But the water dashboard was only one of the measures Cape Town adopted to avert Day Zero. It also named and shamed heavy users, imposed tariffs, and implemented a series of behavioural "nudges".

Cape Town University professor Martine Visser worked with the city in 2015 and 2016, testing the impact of these "nudges" on households.

"Middle- and high-income groups reacted more strongly to social recognition, social norms, and public goods messaging," she says.

"For lower-income groups, messages related to financial savings were more effective."

To alter the behaviour of "water guzzlers" — those consuming more than 50 kilolitres per household per month — the city sent out personal letters, shaming them and threatening to install water-restricting devices.

"The letter itself resulted in a 3 per cent reduction in consumption amongst those households and the effect lasted for up to nine months," she says.

A mural above the harbour that says "our dam levels won't rise this easily, please save water"

Dr Wright from UWS says "shame can be powerful", and there may come a time when it should be employed in Australia.

"In Sydney in the 1990s and early 2000s, people were more than happy to dob in their neighbours," he says.

"Since we have an average water use of 300 litres per person, per day in Sydney, in a severe drought, the water authority should publicly name the recalcitrant water users that continue to have long showers and drench their gardens."

Aerial of Cape Town suburbs

More than dobbing in your neighbour

But there's more to be done besides consumer pressure.

Dr Kirsty Carden of the University of Cape Towns Future Water Institute.

Kirsty Carden, a researcher at the University of Capetown's Future Water Institute, says that bore water and other alternative sources have been adopted on a massive scale since Day Zero was announced, especially among richer Capetonians.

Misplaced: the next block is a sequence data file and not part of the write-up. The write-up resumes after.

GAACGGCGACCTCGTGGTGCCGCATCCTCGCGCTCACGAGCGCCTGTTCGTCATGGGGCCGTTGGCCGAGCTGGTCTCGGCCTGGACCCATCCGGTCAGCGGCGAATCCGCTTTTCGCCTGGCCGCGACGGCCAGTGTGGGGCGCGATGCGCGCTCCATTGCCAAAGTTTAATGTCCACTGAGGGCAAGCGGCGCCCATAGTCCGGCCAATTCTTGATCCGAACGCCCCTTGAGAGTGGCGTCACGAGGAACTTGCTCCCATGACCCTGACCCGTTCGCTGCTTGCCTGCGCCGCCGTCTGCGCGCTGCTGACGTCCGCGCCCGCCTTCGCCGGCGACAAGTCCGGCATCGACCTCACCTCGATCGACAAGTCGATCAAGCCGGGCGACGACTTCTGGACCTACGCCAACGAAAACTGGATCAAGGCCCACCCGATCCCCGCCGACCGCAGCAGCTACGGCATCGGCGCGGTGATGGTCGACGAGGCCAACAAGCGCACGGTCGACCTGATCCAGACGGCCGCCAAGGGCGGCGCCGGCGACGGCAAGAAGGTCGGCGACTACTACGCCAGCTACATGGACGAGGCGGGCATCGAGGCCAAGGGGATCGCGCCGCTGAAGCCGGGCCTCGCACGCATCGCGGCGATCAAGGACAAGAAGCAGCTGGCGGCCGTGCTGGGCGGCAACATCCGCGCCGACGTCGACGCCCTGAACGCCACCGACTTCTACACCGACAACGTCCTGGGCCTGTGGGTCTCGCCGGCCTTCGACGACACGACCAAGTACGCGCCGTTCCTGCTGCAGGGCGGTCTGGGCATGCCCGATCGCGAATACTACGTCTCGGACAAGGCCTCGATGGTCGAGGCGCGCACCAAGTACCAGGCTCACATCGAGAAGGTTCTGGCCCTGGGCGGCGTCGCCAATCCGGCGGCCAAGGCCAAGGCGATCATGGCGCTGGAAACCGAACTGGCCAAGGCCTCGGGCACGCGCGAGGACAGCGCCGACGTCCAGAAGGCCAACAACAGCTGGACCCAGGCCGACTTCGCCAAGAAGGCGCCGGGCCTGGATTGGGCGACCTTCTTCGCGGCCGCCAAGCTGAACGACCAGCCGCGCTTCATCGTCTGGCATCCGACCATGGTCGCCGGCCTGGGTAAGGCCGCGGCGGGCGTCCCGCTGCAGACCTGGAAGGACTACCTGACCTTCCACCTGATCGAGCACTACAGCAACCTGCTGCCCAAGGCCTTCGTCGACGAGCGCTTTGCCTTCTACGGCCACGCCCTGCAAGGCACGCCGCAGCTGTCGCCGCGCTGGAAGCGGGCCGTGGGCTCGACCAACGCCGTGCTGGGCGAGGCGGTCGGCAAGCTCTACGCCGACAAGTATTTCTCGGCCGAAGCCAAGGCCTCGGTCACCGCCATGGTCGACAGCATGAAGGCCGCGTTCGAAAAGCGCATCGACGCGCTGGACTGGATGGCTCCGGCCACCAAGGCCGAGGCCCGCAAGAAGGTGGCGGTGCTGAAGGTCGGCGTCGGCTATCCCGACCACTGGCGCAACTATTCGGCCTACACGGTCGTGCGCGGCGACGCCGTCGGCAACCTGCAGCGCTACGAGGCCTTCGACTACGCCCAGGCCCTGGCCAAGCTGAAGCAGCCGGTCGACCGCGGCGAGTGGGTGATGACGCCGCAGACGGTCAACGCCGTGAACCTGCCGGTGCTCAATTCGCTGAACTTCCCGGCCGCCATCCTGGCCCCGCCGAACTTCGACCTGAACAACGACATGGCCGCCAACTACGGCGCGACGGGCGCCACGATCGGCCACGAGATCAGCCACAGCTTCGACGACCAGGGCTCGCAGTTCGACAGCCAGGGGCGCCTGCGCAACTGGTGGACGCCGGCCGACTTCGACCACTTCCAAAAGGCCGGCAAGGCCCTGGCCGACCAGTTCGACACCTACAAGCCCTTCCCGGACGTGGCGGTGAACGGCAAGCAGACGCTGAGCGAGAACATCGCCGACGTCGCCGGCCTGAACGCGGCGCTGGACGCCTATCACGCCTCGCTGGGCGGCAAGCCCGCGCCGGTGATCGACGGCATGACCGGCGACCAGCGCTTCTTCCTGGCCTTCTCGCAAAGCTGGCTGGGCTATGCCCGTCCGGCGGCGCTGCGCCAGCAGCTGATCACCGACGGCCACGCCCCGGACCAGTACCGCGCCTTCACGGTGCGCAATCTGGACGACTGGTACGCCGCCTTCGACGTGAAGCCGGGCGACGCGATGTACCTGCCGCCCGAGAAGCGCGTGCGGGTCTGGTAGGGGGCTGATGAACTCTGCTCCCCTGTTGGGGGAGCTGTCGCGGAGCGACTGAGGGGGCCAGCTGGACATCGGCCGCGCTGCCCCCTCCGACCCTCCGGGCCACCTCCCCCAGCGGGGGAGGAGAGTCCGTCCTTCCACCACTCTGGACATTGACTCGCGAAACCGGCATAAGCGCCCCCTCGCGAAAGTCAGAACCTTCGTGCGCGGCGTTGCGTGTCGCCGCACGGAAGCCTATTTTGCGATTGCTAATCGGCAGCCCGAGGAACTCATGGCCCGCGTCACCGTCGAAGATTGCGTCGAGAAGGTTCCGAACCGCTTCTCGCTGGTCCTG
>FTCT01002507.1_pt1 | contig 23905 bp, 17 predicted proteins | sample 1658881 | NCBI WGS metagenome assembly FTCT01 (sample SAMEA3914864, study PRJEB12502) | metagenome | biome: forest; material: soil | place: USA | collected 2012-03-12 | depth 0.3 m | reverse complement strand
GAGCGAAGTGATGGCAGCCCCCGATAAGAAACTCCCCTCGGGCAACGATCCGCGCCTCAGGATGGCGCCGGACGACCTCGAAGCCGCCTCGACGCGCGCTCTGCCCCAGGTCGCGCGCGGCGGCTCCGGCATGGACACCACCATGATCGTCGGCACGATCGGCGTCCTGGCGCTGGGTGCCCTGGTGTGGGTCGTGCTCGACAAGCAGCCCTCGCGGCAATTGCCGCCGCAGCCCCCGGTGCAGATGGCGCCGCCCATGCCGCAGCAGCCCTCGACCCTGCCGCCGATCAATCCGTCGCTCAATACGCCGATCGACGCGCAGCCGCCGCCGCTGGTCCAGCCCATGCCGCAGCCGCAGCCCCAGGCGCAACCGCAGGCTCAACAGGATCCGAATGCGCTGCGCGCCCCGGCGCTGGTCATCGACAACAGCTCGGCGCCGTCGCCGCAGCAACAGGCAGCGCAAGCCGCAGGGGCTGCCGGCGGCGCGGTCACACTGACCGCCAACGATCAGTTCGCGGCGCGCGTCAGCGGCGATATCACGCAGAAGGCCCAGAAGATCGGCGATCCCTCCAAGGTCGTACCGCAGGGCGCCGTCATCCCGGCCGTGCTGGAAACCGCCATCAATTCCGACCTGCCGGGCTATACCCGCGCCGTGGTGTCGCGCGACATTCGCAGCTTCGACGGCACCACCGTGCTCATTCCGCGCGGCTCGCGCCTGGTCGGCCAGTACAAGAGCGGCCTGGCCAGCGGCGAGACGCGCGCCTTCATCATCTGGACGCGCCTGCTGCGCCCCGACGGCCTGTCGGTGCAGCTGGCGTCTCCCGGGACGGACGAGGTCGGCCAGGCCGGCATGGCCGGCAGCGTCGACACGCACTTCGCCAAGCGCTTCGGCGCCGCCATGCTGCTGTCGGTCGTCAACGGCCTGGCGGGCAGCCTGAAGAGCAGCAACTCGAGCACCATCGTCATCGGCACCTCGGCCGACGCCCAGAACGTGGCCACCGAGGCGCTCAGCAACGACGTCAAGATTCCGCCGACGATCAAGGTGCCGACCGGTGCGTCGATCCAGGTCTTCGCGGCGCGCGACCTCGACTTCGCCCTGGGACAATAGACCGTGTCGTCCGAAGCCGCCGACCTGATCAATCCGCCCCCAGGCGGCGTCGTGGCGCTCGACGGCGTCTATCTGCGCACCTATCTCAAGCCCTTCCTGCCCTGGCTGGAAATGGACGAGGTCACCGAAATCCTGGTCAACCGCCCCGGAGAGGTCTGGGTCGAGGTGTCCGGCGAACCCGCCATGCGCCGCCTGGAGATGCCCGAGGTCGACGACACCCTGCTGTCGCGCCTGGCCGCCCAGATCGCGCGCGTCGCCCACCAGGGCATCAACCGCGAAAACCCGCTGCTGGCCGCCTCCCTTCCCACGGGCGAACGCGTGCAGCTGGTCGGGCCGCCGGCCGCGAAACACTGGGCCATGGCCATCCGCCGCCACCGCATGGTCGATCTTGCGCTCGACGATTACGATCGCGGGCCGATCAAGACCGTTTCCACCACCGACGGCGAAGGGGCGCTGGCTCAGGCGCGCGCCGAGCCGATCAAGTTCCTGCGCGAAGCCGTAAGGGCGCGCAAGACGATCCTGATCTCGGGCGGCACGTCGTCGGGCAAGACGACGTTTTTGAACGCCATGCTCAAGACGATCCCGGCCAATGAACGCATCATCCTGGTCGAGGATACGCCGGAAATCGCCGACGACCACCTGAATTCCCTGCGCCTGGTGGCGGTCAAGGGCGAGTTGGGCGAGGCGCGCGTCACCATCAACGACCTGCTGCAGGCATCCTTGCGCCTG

"What we need to focus on, if we're going to start relying on alternative sources in a more institutionalised way, is bringing those sources into the supply chain," she says.

"We need to be more like cities such as Melbourne in terms of managing our various water sources, diversifying how we collect our water and bringing all those sources onto the grid."

Political minefield

The fissures that have long plagued South Africa race, class and economic inequality — were further highlighted by the crisis.

Some wealthier Capetonians accused Africans in the city's informal townships of wasting water, even though most, as Dr Carden puts it, "have been living under Day Zero conditions their whole lives, using about 40 litres per person per day."

Township resident walking down the street with a washing basin

Organisations such as the Tafelsig Activists Forum framed the restrictions as a money-making endeavour and a hoax.

Political differences also meant Cape Town's experience was largely ignored at the national level, according to Dr Carden. The Western Cape is governed by the Democratic Alliance, while the African National Congress, which has been in power at the national level since the end of Apartheid, remains dominant everywhere else.

"I don't think the national government has realised that this is a learning opportunity," Dr Carden says.

"Gauteng, which is the South African province with the largest population, has really pressing water issues — yet Cape Town has largely been left to its own devices."

Aerial view of Cape Town

Not out of the woods

While many Capetonians continue to be vigilant, experts have warned that consumption is again on the rise and may prove unsustainable.

By the beginning of November, usage had already increased to 593 million litres per day — nearly 100 million litres above the city's target — and dam levels will drop between 1 or 2 per cent a week over summer.